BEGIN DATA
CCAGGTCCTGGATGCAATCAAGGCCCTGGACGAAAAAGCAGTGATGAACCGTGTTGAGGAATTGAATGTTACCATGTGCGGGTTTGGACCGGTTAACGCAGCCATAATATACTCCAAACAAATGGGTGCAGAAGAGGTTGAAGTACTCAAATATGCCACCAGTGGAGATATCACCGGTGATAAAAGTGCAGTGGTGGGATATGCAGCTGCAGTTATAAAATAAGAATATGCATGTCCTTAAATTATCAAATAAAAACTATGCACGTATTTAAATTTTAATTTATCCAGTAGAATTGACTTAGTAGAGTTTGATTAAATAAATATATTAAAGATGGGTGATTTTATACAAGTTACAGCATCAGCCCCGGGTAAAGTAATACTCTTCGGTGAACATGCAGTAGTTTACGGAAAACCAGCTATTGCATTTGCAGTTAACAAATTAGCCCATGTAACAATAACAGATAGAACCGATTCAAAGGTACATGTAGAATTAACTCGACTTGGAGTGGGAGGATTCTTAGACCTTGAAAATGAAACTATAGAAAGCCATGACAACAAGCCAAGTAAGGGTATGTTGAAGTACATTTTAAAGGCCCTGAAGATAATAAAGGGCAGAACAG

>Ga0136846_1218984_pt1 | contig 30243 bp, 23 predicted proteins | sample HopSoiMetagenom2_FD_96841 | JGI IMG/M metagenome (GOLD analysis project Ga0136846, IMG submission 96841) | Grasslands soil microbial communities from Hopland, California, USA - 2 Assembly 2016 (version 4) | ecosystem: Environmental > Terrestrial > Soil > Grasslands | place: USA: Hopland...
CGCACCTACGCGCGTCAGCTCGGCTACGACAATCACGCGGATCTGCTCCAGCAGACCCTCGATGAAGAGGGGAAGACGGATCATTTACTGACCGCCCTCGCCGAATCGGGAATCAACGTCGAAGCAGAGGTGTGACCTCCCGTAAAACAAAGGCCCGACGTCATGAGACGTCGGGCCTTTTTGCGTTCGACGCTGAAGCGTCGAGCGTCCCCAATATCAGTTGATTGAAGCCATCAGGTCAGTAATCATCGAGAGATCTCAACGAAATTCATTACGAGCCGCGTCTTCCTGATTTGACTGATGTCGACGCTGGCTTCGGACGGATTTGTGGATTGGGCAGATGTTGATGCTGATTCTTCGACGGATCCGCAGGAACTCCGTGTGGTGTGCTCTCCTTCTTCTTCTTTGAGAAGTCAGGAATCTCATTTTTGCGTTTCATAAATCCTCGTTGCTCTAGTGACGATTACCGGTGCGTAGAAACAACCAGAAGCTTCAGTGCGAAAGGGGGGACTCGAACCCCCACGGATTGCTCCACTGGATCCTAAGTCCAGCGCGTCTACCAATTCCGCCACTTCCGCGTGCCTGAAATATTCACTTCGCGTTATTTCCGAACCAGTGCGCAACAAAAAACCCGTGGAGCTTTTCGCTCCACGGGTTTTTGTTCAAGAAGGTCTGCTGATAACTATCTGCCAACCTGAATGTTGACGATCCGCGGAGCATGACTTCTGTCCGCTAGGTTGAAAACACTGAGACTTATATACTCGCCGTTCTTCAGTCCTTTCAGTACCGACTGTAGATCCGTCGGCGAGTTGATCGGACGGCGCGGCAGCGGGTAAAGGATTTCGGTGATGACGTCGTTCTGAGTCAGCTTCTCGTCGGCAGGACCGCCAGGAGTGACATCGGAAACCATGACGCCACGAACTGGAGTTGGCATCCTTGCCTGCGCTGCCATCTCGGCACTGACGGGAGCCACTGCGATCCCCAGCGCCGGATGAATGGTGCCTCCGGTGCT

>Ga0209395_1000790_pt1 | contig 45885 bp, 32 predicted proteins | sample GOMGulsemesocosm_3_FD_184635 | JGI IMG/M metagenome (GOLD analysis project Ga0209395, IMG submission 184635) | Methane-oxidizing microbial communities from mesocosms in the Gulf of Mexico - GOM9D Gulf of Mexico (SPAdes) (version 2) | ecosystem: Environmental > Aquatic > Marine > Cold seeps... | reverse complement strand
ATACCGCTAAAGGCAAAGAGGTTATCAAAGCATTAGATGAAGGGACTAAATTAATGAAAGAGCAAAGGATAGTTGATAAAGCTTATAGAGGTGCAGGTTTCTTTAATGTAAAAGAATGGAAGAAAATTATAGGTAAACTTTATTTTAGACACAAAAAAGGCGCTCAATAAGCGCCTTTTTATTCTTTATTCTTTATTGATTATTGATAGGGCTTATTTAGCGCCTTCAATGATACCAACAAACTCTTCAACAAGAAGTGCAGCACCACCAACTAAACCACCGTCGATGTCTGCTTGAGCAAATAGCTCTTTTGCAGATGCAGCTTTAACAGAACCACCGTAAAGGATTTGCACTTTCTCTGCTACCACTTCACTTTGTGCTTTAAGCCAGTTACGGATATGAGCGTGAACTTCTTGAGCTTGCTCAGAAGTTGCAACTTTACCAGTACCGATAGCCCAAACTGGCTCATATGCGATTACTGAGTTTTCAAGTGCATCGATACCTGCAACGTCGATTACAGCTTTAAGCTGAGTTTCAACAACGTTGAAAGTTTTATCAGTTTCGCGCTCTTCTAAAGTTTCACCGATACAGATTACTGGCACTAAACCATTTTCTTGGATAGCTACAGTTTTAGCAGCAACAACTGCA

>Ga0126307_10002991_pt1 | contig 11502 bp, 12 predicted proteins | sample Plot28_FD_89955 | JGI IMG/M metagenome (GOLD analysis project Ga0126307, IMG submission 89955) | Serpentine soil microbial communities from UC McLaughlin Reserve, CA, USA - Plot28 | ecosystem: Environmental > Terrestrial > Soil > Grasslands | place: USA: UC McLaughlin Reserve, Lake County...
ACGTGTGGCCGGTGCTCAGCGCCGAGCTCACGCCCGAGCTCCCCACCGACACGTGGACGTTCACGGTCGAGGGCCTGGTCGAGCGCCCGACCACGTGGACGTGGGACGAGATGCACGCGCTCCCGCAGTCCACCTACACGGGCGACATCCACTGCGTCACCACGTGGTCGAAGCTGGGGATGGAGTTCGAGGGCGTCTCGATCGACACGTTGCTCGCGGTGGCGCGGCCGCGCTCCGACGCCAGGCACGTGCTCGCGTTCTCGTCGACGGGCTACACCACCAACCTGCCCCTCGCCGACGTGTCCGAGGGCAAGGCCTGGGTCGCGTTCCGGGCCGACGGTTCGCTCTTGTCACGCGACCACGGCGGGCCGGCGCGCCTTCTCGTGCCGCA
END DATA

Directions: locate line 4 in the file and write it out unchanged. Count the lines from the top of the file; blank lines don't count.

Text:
>Ga0209395_1000790_pt1 | contig 45885 bp, 32 predicted proteins | sample GOMGulsemesocosm_3_FD_184635 | JGI IMG/M metagenome (GOLD analysis project Ga0209395, IMG submission 184635) | Methane-oxidizing microbial communities from mesocosms in the Gulf of Mexico - GOM9D Gulf of Mexico (SPAdes) (version 2) | ecosystem: Environmental > Aquatic > Marine > Cold seeps... | reverse complement strand